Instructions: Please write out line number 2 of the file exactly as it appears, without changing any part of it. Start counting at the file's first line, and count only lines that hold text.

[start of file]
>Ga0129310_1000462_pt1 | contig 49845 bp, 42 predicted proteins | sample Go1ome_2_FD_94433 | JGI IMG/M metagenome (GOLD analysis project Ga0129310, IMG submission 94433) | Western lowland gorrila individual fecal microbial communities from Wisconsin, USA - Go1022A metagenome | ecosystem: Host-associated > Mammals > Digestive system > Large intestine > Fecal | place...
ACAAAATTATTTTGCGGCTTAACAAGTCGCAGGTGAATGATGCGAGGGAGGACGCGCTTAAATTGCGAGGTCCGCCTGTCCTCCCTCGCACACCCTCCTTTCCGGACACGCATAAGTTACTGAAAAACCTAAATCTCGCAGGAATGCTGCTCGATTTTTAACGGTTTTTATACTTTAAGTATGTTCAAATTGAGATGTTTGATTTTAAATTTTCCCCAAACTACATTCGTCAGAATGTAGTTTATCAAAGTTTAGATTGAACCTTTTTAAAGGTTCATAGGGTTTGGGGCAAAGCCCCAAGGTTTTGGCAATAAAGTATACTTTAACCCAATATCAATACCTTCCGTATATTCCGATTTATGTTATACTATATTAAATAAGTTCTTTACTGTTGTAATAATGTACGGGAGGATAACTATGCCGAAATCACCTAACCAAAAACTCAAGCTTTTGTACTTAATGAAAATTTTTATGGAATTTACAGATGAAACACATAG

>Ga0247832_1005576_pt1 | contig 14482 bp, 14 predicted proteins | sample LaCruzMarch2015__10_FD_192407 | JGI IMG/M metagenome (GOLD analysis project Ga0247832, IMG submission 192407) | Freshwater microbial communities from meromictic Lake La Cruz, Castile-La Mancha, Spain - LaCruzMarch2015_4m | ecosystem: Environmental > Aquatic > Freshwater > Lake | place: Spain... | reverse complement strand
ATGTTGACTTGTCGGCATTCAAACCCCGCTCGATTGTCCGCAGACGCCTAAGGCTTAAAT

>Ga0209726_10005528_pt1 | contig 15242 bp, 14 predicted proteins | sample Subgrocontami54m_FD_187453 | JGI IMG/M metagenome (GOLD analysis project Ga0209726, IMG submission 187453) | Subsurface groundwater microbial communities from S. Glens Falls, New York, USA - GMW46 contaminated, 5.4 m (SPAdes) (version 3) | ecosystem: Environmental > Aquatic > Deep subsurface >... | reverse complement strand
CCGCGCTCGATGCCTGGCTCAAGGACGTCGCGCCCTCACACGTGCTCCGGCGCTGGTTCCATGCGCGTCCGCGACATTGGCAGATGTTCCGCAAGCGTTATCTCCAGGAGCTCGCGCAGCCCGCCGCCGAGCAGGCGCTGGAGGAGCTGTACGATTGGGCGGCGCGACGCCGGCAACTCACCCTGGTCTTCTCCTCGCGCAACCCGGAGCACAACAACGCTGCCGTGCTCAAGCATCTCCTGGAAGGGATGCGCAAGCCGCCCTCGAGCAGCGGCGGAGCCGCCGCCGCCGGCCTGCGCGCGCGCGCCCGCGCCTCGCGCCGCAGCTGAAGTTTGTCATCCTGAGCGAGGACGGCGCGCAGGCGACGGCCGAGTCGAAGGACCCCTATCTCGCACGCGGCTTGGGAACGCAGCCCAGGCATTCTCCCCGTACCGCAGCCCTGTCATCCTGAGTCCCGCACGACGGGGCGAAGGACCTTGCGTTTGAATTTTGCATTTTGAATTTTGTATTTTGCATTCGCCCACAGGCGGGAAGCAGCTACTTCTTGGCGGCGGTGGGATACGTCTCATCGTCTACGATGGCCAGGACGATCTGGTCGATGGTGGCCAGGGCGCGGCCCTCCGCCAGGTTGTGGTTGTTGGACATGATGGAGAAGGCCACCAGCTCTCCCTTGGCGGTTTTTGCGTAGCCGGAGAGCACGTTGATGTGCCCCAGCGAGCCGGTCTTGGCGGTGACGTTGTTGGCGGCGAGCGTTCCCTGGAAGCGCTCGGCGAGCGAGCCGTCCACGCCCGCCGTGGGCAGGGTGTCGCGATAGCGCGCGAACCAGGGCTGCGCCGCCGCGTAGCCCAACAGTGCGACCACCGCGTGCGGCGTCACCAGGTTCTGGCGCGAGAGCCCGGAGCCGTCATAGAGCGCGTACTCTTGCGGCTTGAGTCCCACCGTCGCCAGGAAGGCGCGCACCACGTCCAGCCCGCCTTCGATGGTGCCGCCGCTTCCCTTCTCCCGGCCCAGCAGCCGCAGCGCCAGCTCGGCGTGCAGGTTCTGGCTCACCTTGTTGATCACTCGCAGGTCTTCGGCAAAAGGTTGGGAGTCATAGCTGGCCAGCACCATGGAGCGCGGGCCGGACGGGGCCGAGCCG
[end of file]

ACAAAATTATTTTGCGGCTTAACAAGTCGCAGGTGAATGATGCGAGGGAGGACGCGCTTAAATTGCGAGGTCCGCCTGTCCTCCCTCGCACACCCTCCTTTCCGGACACGCATAAGTTACTGAAAAACCTAAATCTCGCAGGAATGCTGCTCGATTTTTAACGGTTTTTATACTTTAAGTATGTTCAAATTGAGATGTTTGATTTTAAATTTTCCCCAAACTACATTCGTCAGAATGTAGTTTATCAAAGTTTAGATTGAACCTTTTTAAAGGTTCATAGGGTTTGGGGCAAAGCCCCAAGGTTTTGGCAATAAAGTATACTTTAACCCAATATCAATACCTTCCGTATATTCCGATTTATGTTATACTATATTAAATAAGTTCTTTACTGTTGTAATAATGTACGGGAGGATAACTATGCCGAAATCACCTAACCAAAAACTCAAGCTTTTGTACTTAATGAAAATTTTTATGGAATTTACAGATGAAACACATAG